Thomas Groves, 1862 – 1937
by Brian Stevenson
last updated April, 2013
Thomas Groves worked primarily as a chemist (pharmacist) until the turn of the century, apparently preparing and selling microscope slides as an additional source of income. Around 1900, he changed his primary occupation to dealing in automobiles, cycles and associated supplies. Groves’ advertisements indicate activity during the late 1880s through mid-1890s. It is not known whether he continued mounting slides after that period. The majority of Groves’ slides contain stained, thin sections of human tissues (Figure 1). Brian Bracegirdle’s Microscopical Mounts and Mounters illustrates an uncommon non-histological preparation, of tous le mois starch (plate 19, slide K).
Figure 1. Examples of microscope slides prepared by Thomas Groves. Other Groves’ slides are illustrated in Brian Bracegirdle’s ‘Microscopical Mounts and Mounters’, plate 19, slides J and K.
Census records indicate that Thomas Groves was born in Dorchester, Dorset. He was most likely the boy born in late summer, 1862, the eldest son of James and Hannah Groves. James was a provision merchant and butcher. He was evidently very successful, as all censuses recorded the Groves’ household as including multiple servants. James acquired his business from his uncle, Thomas Bennett. An announcement from the 1900s gave our slide maker the middle initial “B”, suggesting that his middle name was probably Bennett. It is probable that the slide maker was related to Thomas Bennett Groves, F.C.S., of Weymouth, Dorset (1829-1902), a renowned pharmacist of the Victorian era.
The 1881 census listed our microscopist as being a “visitor” (probably meaning he was a boarder) at Malvern House, Clevedon, Somerset. The 1883 Yearbook of Pharmacy reported that T. Grant operated a pharmacy from that location, and it may have been such a business before that date. Intriguingly, Frederick R. Martin, pharmacist and microscope slide-maker (1842-1883), advertised from that address in 1882. This raises the possibility that Thomas Groves may have learned some of his slide-making skills from Martin.
Figure 2. An 1882 advertisement from slide-maker and pharmacist Frederick Martin. Thomas Groves lived at Malvern House in April, 1881. It is likely that Groves and Martin knew each other, and that Groves learned slide-making skills from his elder.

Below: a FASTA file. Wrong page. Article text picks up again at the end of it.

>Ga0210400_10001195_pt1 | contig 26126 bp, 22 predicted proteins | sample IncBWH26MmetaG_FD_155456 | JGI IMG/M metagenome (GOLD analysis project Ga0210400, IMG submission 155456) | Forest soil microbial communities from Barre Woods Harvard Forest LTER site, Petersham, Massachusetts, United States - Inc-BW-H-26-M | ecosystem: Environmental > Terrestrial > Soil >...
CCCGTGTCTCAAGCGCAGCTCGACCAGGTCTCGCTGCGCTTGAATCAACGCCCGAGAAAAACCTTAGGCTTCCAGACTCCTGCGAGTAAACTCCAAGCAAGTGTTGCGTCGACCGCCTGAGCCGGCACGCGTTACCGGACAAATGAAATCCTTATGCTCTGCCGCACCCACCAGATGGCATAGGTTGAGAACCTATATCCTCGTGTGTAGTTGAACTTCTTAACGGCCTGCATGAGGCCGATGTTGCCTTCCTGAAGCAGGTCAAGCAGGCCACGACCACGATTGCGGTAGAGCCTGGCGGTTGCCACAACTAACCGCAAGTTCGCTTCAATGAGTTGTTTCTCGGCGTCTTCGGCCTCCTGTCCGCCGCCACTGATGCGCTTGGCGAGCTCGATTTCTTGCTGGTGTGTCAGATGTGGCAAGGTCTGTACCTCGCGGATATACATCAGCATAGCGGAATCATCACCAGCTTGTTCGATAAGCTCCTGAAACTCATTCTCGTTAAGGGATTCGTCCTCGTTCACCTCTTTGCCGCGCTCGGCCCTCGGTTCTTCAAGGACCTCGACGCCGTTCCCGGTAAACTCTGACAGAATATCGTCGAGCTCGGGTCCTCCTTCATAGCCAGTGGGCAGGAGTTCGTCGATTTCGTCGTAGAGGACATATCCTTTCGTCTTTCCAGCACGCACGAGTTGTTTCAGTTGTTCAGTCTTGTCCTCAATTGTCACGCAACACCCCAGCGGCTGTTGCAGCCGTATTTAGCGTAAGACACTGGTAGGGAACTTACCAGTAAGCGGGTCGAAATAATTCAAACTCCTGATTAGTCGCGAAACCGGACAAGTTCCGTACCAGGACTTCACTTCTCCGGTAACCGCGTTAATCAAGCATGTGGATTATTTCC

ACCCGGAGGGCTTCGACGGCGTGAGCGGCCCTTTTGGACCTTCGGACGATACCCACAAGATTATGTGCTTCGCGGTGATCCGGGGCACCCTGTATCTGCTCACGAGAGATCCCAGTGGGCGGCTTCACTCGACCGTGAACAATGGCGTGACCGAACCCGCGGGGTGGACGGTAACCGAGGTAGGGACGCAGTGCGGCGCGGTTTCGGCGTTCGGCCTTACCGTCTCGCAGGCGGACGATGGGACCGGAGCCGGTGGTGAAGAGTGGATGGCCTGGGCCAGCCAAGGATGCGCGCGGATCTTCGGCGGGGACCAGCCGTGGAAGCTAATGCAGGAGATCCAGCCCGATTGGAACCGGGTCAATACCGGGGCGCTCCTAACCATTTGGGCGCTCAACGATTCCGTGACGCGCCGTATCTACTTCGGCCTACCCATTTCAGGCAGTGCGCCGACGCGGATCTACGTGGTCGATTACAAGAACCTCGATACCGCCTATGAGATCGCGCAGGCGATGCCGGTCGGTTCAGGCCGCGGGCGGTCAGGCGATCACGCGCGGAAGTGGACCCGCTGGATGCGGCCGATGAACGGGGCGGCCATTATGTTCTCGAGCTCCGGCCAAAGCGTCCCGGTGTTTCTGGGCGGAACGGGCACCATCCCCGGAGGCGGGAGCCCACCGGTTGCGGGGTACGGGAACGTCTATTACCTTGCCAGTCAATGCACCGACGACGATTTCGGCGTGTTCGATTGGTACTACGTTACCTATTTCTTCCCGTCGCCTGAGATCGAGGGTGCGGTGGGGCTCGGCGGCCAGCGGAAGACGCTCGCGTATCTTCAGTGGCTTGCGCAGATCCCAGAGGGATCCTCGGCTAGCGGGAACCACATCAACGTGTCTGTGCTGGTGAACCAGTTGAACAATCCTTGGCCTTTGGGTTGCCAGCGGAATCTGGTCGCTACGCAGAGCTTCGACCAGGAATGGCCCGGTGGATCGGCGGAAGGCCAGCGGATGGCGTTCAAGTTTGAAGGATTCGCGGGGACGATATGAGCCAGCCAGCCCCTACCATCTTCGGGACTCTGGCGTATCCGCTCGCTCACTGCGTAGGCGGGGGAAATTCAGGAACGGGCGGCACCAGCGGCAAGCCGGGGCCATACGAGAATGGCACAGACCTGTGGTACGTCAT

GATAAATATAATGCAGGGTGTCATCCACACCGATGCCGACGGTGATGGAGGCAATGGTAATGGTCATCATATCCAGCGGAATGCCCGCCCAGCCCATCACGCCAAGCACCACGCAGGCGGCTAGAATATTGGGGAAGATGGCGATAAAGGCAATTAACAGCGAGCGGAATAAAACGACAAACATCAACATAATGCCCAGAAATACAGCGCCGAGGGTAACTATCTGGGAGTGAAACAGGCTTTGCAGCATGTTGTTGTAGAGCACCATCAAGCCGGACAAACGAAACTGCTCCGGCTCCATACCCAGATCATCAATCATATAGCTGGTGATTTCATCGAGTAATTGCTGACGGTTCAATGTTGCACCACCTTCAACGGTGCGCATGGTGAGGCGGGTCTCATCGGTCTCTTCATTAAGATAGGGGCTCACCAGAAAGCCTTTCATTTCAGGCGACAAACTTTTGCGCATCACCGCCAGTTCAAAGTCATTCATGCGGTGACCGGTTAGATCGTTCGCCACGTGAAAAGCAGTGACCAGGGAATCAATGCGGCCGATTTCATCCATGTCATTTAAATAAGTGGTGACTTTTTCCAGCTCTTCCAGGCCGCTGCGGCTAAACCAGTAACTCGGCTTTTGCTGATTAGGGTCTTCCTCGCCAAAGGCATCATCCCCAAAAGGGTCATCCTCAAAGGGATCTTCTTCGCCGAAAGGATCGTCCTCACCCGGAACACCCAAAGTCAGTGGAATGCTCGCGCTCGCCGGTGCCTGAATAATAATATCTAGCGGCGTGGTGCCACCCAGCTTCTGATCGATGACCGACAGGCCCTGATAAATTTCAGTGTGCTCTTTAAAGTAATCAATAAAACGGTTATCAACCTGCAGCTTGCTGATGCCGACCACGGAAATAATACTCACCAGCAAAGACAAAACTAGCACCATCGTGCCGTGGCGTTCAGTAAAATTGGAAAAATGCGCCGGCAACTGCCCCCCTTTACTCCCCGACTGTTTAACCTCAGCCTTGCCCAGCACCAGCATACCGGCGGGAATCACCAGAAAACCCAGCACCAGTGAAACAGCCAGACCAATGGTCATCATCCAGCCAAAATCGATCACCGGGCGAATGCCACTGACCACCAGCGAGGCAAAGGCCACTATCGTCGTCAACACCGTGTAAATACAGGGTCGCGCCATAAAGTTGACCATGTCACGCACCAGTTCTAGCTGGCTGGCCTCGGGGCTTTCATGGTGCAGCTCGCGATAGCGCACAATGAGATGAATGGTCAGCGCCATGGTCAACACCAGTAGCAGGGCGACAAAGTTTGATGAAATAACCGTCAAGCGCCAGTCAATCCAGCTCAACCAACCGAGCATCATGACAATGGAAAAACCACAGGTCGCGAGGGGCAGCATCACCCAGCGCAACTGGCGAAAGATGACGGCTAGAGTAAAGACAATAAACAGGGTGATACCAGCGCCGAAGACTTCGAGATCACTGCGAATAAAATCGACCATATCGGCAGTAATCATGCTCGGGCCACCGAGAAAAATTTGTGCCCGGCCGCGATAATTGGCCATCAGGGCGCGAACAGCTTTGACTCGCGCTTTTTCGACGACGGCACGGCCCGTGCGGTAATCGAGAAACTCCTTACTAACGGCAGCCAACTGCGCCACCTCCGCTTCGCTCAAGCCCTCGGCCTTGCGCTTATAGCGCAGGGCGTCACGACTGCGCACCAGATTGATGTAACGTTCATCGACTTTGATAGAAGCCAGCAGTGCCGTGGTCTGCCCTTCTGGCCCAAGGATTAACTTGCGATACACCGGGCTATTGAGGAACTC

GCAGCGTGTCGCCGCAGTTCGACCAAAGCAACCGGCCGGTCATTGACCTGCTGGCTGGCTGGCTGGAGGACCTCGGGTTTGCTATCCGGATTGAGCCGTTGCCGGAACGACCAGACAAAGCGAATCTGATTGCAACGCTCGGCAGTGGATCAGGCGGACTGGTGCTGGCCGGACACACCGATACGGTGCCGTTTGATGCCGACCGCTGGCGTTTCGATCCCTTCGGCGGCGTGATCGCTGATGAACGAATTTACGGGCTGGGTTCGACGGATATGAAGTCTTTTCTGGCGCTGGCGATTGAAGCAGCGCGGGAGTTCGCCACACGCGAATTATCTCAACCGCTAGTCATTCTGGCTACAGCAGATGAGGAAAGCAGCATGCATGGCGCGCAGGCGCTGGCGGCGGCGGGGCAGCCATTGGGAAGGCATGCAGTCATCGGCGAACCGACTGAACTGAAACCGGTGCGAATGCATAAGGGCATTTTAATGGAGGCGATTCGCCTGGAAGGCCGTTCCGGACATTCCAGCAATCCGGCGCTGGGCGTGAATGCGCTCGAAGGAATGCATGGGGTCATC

By 1886, Thomas Groves was a trained pharmacist employed at the Kilburn Dispensary, in northwest metropolitan London. This appears to have been a clinic and pharmacy. Medical newsletters of the period indicate that physicians worked at the Dispensary, while the 1891 census indicates that there were not any overnight patients. The 1904 Low’s Handbook to the Charities of London, described the Kilburn, Maida Vale, and St. John’s Wood Dispensary as having been established in 1862, and providing “for the gratuitous medical treatment of the sick poor both at the Dispensary and in their own homes”.
It was from KIlburn Dispensary that Groves issued his only known advertisements for microscope slides, in 1886 and 1894 (Figure 3). He showed an interest in acquiring anatomical specimens, consistent with his known output of stained histological sections. Groves also requested diatoms and polycistina in 1886; whether these were for his personal collection, or for mounting and sale is not known.
Figure 3. Exchange offers from Thomas Groves. (A-C) from Hardwicke’s Science-Gossip, 1886. (D) from Work, 1894.
Thomas Groves married Caroline Whitaker Wastnage in early 1891. Caroline was a widow, with a 12 year-old daughter, Muriel Agnes Wastnage. Caroline’s first husband, Percy Whitaker Wastnage, had died in 1888. There was evidently a strong, lasting relationship between Caroline and Percy’s family. Her maiden name was Caroline Levy, yet she adopted Percy’s middle name of Whitaker throughout life, with the 1901 census recording her as “Caroline W. Groves”, and in 1911, as “Caroline Whitaker Groves”. Percy was a stationer, and Caroline was listed in the 1891 census as being a “stationer’s assistant”, suggesting a continued business relationship with his family. The Wastnage family later featured prominently in Thomas Groves’ employment.